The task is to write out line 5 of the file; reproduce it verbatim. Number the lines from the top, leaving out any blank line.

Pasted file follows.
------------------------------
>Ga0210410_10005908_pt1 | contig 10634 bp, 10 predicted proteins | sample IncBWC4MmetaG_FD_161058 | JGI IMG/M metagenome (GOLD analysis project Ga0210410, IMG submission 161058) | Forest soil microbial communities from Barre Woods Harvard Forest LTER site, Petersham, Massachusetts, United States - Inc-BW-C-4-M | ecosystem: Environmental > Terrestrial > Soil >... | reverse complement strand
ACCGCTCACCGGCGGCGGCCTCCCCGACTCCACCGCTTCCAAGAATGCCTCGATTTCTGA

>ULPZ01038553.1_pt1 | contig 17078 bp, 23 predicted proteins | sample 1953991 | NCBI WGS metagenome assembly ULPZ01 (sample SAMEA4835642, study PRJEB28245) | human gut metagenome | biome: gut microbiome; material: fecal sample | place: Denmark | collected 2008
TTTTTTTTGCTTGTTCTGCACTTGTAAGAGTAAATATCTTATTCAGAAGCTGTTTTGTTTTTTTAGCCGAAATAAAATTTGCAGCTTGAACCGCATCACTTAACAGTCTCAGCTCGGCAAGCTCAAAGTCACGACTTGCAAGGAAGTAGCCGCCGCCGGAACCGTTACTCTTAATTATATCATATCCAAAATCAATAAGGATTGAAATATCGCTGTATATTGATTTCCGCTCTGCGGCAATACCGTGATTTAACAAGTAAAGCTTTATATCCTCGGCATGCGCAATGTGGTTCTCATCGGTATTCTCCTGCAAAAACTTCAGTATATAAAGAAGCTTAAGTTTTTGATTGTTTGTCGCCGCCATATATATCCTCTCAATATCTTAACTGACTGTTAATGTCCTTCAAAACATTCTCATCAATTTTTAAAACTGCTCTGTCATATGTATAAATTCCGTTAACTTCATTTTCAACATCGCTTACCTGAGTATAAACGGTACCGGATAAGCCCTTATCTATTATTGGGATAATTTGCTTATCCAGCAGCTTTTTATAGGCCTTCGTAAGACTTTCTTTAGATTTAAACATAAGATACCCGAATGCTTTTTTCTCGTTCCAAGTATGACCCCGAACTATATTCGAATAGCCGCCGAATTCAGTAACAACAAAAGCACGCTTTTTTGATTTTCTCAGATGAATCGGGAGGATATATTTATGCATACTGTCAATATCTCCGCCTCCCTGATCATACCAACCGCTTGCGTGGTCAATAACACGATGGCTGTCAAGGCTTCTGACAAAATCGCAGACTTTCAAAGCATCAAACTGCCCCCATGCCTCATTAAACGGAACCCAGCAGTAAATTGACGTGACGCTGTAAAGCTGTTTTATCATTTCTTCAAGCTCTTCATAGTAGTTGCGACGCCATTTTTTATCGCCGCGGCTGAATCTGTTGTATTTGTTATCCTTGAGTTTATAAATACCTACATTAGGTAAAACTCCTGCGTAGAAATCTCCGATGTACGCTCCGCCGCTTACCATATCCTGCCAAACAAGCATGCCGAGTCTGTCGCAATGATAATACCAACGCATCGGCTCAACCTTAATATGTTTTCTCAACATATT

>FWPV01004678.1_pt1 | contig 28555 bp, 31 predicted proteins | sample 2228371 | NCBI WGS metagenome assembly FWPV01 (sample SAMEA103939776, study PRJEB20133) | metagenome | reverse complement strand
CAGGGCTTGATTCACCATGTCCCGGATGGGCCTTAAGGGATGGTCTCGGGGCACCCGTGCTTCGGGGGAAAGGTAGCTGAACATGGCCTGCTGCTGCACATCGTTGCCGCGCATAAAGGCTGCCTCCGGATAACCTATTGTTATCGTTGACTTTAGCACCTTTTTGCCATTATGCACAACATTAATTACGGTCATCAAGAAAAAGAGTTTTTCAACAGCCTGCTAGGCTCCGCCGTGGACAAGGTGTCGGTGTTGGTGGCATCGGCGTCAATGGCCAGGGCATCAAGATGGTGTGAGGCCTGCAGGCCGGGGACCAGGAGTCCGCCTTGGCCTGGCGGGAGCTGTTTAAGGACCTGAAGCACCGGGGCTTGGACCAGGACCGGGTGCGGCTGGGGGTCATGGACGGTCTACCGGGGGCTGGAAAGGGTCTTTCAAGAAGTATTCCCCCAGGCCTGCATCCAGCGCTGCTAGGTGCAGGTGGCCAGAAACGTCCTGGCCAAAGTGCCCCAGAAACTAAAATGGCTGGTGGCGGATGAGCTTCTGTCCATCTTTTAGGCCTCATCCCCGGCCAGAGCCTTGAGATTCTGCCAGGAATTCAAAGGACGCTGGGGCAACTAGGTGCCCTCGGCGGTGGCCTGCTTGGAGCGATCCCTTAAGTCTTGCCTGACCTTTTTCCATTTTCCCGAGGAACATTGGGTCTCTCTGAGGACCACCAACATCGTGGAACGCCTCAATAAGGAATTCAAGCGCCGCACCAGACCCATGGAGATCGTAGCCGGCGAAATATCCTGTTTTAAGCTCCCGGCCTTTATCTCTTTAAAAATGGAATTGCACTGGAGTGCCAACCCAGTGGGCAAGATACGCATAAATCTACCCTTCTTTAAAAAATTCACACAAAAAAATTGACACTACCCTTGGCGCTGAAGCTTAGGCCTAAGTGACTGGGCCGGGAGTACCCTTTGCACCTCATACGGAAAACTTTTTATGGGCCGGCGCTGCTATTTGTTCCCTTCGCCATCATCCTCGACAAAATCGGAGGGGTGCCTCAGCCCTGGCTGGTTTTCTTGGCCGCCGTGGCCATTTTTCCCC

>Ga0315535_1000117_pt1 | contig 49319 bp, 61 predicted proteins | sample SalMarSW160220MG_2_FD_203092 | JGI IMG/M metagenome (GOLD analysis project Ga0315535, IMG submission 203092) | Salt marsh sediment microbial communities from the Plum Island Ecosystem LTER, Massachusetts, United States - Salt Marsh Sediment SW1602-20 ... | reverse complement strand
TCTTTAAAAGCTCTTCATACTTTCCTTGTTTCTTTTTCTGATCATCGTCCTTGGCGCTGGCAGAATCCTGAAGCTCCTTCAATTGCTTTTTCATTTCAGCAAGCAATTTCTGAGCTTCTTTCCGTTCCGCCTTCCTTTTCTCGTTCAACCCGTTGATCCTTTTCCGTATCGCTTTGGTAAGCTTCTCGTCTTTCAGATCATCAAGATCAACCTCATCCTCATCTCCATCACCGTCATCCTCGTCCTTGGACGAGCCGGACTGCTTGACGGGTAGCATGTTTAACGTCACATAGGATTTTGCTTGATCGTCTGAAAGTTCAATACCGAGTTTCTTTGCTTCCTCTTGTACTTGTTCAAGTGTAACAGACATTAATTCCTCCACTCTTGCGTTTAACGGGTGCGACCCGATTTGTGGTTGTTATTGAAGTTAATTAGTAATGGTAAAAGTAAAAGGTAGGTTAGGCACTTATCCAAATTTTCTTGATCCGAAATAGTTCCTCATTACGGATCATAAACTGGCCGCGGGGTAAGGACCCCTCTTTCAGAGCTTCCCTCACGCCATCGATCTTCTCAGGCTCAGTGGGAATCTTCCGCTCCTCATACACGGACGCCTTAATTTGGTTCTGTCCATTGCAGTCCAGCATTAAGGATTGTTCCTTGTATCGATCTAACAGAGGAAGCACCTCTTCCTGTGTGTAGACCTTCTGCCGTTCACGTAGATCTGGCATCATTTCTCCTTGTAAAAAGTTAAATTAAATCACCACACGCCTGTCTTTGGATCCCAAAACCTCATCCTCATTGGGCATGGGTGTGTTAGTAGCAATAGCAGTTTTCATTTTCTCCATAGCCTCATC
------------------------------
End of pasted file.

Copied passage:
>FWPV01004678.1_pt1 | contig 28555 bp, 31 predicted proteins | sample 2228371 | NCBI WGS metagenome assembly FWPV01 (sample SAMEA103939776, study PRJEB20133) | metagenome | reverse complement strand